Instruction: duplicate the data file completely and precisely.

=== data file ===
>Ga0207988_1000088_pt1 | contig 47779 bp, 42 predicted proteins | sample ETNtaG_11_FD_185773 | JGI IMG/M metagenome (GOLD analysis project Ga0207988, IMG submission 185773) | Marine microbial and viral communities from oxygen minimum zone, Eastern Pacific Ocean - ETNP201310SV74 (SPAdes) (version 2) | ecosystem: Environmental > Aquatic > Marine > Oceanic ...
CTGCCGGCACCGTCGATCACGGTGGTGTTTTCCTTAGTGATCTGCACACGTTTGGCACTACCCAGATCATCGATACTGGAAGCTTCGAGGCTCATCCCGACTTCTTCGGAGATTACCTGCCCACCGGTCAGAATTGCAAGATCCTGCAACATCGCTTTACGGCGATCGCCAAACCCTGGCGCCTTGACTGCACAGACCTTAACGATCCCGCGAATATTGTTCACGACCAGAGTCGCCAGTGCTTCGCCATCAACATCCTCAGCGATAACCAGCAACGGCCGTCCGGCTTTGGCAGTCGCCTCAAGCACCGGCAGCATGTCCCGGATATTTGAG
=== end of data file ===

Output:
>Ga0207988_1000088_pt1 | contig 47779 bp, 42 predicted proteins | sample ETNtaG_11_FD_185773 | JGI IMG/M metagenome (GOLD analysis project Ga0207988, IMG submission 185773) | Marine microbial and viral communities from oxygen minimum zone, Eastern Pacific Ocean - ETNP201310SV74 (SPAdes) (version 2) | ecosystem: Environmental > Aquatic > Marine > Oceanic ...
CTGCCGGCACCGTCGATCACGGTGGTGTTTTCCTTAGTGATCTGCACACGTTTGGCACTACCCAGATCATCGATACTGGAAGCTTCGAGGCTCATCCCGACTTCTTCGGAGATTACCTGCCCACCGGTCAGAATTGCAAGATCCTGCAACATCGCTTTACGGCGATCGCCAAACCCTGGCGCCTTGACTGCACAGACCTTAACGATCCCGCGAATATTGTTCACGACCAGAGTCGCCAGTGCTTCGCCATCAACATCCTCAGCGATAACCAGCAACGGCCGTCCGGCTTTGGCAGTCGCCTCAAGCACCGGCAGCATGTCCCGGATATTTGAG